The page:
Observation and prediction of flotsam

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Gates, Dallas C.
Collins, Curtis A.
Margolina, Tetyana
Rago, Thomas A.
Date of Issue
Surface drift of eighty-nine undrogued RAFOS floats in the California Current System (CCS) has been studied to describe patterns of flotsam drift, its seasonal variability and predictability limitations. The floats were launched in the California Undercurrent during 1992–2010 and were tracked by the ARGOS system when they surfaced at the end of their subsurface missions. The duration of surface trajectories varied from as short as 11 to as long as 280 days. The surface drift of these floats was typically equatorward in the California Current. However, some floats moved poleward into the Subpolar Gyre, and others drifted westward into the North Equatorial Current. Usually, observations of surface currents use drifters which are coupled to the surface layer by drogues located at 15 m depth. While drogued observations are useful for studies of circulation of the upper layer of the ocean, a more typical operational problem involves trying to find flotsam that has fallen off the deck of a ship or to predict the path of an abandoned vessel. To better understand the behavior of these surface drifting objects, observations of the surface drifts of RAFOS floats in the California Current system were used to compare the floats’ motions to wind-induced drift and to evaluate the drift prediction by three ocean models: Ocean Surface Current Simulator (OSCURS), Global Navy Coastal Model (gNCOM) and Hybrid Coordinate Ocean Model (HYCOM). Cross-Calibrated Multi-Platform Ocean Surface Wind Vector L3.0 First-Look Analysis wind data were used to analyze the surface drift of the RAFOS floats. The best correlation between float drift speed and wind speed was observed during summer and fall months, when the wind regime over the Northeast Pacific is dominated by the North Pacific High. The predominant winds associated with this regime are steady and contribute to the surface drift in the same direction as the large-scale geostrophic component of the California Current. Evaluation of the drift prediction by three ocean models was conducted by comparing observed drifter trajectories with model-simulated trajectories at 7-day time scales. The model-simulated trajectories were initially collocated with RAFOS positions and restarted every 15 days. The OSCURS model was the only one of three analyzed models which allowed for tuning based on the surface RAFOS trajectories. Two main parameters, Wind Angle Deflection (WAD) and Geostrophic Current Factor (GCF), were adjusted to minimize the separation between observed and modeled trajectories. At shorter time scales, from weeks to several months, the tuned OSCURS model outperformed gNCOM and HYCOM models in reproducing the observed surface drift. For seasonal and longer time scales, both gNCOM and HYCOM can reproduce the seasonal variability, flow direction, and eddy-like structures in the California Current system, which may be useful for long-term forecasts of the Northeast Pacific circulation.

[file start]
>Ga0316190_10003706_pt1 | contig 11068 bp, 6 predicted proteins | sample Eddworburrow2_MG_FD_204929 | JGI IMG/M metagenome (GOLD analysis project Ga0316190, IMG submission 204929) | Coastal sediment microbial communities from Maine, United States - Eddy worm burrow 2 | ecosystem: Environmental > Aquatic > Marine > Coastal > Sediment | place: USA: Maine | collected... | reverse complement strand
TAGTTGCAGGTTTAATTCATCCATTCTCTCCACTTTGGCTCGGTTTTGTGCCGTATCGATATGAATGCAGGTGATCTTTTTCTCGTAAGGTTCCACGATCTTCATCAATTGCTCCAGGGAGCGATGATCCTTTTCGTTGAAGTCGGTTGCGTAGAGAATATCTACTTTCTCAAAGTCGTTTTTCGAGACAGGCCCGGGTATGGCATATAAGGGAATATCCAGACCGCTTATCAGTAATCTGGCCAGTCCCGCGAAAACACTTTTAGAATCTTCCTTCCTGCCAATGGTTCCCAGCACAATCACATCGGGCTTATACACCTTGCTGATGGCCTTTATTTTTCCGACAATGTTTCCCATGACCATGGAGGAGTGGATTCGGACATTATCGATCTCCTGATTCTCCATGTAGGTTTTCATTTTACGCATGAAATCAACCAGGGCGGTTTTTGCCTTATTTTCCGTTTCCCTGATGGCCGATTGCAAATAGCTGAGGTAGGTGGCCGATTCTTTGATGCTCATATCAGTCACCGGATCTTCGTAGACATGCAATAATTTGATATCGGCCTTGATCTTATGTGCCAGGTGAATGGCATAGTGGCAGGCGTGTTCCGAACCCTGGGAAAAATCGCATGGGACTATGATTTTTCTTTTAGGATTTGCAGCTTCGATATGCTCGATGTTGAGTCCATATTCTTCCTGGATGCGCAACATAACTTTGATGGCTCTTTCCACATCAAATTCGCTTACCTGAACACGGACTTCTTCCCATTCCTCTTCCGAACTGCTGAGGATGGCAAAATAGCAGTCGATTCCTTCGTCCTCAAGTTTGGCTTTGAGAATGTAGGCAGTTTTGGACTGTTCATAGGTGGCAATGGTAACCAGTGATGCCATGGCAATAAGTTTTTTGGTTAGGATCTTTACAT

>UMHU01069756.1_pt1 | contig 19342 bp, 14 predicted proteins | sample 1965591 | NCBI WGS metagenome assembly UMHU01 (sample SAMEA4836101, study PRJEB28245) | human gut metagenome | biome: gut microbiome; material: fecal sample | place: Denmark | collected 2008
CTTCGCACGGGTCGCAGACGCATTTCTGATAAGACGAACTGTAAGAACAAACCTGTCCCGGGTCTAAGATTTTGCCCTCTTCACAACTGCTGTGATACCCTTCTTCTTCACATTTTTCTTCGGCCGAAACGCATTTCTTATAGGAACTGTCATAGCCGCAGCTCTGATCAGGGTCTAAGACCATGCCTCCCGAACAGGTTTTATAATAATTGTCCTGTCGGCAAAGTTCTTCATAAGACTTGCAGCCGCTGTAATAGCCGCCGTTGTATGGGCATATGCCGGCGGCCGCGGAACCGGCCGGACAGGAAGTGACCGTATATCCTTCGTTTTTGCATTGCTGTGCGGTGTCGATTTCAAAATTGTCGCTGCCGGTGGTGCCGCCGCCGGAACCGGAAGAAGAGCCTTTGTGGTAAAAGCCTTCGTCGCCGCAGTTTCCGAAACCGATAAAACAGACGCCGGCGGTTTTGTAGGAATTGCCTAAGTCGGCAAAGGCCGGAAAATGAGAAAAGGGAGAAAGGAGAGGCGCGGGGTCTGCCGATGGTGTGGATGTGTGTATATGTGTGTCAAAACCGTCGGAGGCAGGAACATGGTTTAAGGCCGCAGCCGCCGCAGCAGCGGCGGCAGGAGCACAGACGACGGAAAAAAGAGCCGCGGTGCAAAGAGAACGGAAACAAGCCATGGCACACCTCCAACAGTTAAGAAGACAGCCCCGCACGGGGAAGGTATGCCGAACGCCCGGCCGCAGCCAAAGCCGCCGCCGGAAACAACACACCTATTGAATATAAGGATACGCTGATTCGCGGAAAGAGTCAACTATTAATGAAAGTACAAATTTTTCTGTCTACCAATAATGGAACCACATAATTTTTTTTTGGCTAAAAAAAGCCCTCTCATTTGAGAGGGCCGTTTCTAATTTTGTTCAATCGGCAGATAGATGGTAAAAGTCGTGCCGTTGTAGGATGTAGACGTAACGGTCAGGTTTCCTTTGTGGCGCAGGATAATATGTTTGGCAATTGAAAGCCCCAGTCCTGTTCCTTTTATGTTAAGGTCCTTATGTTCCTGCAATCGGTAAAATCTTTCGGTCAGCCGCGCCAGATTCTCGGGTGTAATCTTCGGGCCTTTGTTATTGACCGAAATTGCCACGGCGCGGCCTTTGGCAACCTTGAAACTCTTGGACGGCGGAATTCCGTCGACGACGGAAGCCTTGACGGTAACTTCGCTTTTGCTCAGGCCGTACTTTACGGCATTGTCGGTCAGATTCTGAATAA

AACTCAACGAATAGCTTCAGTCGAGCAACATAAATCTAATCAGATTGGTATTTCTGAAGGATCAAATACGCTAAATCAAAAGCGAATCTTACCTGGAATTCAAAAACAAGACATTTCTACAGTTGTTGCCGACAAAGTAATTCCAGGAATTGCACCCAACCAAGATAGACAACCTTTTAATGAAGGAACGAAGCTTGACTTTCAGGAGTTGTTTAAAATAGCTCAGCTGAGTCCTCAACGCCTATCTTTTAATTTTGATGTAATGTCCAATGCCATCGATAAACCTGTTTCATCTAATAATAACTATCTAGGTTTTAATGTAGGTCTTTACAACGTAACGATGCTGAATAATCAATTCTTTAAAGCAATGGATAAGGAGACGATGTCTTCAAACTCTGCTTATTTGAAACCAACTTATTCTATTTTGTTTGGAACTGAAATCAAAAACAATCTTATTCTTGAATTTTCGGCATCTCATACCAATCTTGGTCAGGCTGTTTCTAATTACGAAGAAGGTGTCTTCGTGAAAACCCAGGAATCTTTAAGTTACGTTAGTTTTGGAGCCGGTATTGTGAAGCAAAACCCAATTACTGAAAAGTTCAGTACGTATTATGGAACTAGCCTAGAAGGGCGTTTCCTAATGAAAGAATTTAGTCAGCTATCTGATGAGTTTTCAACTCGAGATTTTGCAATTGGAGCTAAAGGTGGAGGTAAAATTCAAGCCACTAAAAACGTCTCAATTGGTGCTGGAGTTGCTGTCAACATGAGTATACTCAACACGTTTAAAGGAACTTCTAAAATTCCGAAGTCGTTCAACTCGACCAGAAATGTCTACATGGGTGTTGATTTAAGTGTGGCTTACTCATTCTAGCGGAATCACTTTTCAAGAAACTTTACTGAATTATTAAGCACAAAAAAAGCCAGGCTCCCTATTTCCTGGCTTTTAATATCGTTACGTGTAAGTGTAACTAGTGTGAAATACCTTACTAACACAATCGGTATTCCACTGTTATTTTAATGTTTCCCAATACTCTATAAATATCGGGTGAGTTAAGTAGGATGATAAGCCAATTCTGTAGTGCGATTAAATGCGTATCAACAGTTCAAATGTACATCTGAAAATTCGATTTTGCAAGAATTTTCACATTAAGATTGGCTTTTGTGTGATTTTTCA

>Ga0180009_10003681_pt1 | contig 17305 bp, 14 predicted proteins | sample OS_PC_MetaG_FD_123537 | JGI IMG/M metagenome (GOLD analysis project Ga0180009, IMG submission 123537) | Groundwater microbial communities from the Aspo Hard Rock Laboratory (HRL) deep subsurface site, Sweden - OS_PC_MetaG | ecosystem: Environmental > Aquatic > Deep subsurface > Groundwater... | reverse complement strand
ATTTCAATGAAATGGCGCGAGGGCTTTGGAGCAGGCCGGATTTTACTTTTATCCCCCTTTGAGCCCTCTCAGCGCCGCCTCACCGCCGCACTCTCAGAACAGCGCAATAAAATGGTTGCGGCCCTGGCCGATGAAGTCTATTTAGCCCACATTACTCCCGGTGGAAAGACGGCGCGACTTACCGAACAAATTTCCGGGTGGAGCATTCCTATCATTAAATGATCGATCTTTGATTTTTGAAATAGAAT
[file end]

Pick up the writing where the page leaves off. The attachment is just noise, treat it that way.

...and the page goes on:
17 USC 105 interim-entered record; under temporary embargo.
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Naval Postgraduate School (U.S.)
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U.S. Government affiliation is unstated in article text.
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